You never know who’s a ‘heartbeat away.’
With every presidential election, the hype of the veepstakes seems to reach new heights. Even though succession has only come into play nine times in America’s history (barring a temporary pass of power), it is a pivotal issue on voter’s mind in ’08. Is McCain’s age a liability? Is Obama a marked man because of his race? Jobacle has no clue. What we do know is that important posts are vacated all of the time – most frequently, at your office. The difference is you don’t get the comfort of a line of succession.
The president gets replaced by the vice president; then the Speaker of the House; then the president pro tempore of the Senate; then by the Secretary of State; and so on. You and your boss? You get replaced by ???
While it’s nothing you should put too much stock into, examining who could potentially fill your boss’ role, or even a colleagues’, is a smart, forward-thinking play that is highly recommended. The odds of turnover at your gig are much greater than the president croaking. And changes at your job will likely have a greater impact on your life.
To better understand your company’s ‘Succession Act,’ here’s what you need to do.
THE REPLACEMENTS. Whether your boss has been with the company 20 days or 20 years, between the personal job hunt and never-ending reorganizations, everyone is a candidate to move on. You need to scout out who the potential replacements are and recognize how a change in leadership could affect your job.
ODDS OF DEPARTURE. There’s no sure bet, but accumulating data about your boss and other head honchos will help you prepare for the comings and goings of others. Questions to get answered: How old is your boss? How long have they held their current position? What’s turnover often like? It’s also a good exercise to analyze your boss’ job and his/her boss. Would you hang around?
EXTERNAL. Do your research and find out if your company often replaces people from within – or if they reach to outside sources. This will help you better understand your path within the company, and have you prepared for the wildcard (a new boss you know nothing about).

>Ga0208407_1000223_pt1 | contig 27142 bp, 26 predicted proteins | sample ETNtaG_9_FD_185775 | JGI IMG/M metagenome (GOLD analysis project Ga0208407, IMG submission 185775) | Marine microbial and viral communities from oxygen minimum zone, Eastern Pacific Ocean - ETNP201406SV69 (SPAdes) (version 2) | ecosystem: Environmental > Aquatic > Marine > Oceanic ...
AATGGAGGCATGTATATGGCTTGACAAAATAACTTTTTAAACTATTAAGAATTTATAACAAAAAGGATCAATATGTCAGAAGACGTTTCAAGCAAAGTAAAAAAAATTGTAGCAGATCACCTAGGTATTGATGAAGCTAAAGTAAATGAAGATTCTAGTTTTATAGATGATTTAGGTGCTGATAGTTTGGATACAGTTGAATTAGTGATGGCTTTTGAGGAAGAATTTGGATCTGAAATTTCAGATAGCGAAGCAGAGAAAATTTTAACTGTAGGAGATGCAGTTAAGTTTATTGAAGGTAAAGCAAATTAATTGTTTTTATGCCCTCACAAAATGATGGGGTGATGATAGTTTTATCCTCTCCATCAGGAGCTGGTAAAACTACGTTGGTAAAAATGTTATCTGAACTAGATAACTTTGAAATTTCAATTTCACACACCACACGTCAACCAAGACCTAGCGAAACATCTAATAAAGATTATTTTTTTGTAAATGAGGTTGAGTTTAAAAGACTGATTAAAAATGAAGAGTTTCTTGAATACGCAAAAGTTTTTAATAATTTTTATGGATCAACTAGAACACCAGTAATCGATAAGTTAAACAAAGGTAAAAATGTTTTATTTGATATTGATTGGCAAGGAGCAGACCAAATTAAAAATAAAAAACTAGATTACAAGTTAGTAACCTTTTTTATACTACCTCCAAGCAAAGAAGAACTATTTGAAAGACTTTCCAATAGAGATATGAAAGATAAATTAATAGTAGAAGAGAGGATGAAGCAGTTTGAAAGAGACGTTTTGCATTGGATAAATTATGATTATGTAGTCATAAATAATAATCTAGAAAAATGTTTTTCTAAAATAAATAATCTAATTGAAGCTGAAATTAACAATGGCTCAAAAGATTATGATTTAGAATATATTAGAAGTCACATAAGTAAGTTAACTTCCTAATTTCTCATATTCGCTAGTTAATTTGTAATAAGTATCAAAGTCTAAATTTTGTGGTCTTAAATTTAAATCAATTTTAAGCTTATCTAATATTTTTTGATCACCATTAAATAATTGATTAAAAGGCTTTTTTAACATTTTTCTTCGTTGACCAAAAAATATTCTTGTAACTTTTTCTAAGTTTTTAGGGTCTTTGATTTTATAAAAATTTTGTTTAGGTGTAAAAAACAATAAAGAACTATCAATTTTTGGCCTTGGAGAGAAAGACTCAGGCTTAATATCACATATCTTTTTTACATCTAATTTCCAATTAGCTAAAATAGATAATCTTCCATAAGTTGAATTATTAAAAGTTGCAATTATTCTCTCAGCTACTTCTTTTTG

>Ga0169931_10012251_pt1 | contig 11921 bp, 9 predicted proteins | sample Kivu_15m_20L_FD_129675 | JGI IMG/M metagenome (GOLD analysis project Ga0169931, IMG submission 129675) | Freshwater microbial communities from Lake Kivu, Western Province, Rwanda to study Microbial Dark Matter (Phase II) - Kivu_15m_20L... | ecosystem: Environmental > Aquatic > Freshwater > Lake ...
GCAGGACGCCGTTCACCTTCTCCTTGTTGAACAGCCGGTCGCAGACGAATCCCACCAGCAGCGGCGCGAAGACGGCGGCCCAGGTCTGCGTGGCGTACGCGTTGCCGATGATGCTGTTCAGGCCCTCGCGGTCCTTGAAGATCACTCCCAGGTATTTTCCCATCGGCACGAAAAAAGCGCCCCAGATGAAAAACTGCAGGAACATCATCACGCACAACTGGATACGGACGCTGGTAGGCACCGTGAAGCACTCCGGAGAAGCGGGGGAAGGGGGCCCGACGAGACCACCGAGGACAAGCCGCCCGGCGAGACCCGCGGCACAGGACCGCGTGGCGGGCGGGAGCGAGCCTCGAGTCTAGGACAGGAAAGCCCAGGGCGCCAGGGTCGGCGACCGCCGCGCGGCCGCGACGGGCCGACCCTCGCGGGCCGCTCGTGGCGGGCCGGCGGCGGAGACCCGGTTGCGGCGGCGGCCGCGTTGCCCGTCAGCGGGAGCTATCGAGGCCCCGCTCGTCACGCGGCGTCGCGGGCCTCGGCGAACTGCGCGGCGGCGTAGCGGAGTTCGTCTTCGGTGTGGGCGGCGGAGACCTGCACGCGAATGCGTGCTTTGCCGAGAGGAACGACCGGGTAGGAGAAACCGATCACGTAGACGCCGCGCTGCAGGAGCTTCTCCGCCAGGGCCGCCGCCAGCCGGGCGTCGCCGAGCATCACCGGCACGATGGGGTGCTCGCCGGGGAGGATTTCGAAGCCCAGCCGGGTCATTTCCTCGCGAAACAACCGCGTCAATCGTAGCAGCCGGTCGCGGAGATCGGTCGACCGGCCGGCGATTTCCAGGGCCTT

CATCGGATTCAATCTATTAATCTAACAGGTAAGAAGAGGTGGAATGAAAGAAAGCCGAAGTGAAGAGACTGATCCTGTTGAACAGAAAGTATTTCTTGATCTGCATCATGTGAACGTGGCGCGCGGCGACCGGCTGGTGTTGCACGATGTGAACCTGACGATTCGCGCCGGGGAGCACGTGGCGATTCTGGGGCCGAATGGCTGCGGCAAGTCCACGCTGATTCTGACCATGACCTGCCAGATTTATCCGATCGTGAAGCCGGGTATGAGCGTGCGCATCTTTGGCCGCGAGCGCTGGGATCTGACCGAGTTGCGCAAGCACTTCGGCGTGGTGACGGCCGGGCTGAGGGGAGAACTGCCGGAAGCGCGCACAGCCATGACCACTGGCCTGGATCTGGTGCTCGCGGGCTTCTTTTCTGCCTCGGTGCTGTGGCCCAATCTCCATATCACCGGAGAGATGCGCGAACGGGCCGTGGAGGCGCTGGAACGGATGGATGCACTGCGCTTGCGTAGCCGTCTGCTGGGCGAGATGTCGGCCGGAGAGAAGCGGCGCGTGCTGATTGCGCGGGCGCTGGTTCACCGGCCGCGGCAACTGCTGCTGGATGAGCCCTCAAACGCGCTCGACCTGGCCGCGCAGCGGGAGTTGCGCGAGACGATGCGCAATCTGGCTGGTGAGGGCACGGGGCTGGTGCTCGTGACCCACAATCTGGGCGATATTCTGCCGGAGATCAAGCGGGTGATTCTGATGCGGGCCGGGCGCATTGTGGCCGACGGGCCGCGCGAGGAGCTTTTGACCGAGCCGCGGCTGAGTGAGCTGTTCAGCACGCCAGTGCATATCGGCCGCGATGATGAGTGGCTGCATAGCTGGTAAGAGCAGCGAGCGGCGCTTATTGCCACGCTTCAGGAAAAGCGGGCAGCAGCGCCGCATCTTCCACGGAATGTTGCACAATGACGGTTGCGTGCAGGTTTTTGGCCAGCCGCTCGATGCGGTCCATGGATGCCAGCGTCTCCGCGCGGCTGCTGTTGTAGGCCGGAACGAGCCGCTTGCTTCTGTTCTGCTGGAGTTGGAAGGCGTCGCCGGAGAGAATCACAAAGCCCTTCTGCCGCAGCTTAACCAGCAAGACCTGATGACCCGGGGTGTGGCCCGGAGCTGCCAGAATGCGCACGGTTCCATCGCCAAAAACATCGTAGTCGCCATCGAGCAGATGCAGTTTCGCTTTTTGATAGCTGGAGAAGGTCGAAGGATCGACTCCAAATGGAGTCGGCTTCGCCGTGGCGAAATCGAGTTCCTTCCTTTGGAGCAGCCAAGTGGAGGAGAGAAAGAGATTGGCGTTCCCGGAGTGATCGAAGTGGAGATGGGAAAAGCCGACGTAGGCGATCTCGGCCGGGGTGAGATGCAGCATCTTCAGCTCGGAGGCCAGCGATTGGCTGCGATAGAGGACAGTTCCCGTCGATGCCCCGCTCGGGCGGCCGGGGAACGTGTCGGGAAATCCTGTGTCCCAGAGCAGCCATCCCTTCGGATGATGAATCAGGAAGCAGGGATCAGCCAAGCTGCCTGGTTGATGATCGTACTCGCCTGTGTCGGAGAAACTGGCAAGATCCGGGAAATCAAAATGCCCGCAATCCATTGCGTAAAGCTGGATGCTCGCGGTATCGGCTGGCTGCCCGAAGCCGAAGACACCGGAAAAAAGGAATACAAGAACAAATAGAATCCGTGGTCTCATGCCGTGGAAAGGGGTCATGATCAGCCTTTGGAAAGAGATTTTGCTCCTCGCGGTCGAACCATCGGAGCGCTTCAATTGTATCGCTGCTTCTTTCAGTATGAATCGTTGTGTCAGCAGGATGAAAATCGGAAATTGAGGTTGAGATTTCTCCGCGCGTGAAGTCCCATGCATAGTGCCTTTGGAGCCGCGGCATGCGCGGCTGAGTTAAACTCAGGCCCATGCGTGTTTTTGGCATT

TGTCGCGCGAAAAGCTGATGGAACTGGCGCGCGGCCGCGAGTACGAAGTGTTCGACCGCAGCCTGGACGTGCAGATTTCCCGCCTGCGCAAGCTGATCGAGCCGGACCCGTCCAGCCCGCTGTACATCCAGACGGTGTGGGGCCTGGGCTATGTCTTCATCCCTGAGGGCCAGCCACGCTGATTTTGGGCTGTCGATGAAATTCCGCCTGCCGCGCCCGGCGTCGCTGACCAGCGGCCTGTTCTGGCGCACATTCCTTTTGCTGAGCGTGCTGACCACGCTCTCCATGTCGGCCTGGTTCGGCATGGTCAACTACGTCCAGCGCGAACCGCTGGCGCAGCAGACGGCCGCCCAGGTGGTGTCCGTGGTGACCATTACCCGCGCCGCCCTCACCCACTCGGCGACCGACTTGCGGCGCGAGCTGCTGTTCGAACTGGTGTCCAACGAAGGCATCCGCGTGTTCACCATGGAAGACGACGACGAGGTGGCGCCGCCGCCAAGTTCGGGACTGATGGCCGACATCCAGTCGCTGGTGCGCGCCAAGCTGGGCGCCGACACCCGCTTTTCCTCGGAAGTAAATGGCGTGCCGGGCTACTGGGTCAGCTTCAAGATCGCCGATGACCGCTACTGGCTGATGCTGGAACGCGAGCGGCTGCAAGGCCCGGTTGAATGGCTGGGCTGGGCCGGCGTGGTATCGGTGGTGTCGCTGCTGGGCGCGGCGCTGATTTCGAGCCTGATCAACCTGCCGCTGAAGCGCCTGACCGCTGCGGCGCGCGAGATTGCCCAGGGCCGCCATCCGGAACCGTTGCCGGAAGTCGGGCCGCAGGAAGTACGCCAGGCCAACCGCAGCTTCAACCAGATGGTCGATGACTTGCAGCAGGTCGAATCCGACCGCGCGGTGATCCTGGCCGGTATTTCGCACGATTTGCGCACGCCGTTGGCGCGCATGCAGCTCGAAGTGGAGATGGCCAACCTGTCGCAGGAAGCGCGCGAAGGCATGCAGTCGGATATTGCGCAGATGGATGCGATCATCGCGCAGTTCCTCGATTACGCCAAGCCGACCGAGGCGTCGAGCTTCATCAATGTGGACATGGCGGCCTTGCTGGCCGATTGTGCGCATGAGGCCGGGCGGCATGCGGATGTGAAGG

Many factors and variables are out of your control and not for you to understand or have knowledge of. Don’t overanalyze – but make the potential of your boss exiting a consideration; in both your current job and when considering a new employment opportunity.
Understanding the chain of command (and the order of succession) is important. Many companies have flow charts that you can uncover with enough digging around. More important, is the unofficial stuff: Who’s related to who? The extra perks your boss gets, etc.
JOBALCE REMINDER: Never put all of your eggs into one basket. You should establish enough healthy relationships within the organization so that you are not tied too tightly with your boss. It’s great to have an awesome relationship, but you are an individual and need to give yourself every opportunity to be viewed as such.
Your boss might end up being shown the door before review time. What if he/she is the only person who truly is aware of your accomplishments? Keep a log and be ready to share this information with the next person in line. They might not fight as hard for you, but at least it won’t be a total loss.
Turnover is a fact of life. Accept it. Prepare for it. And cope with it. It will happen. Will you be ready?
When you’re picking a president, you could also be choosing his replacement. Choose wisely, and as the kids say, ‘Rock the Vote.’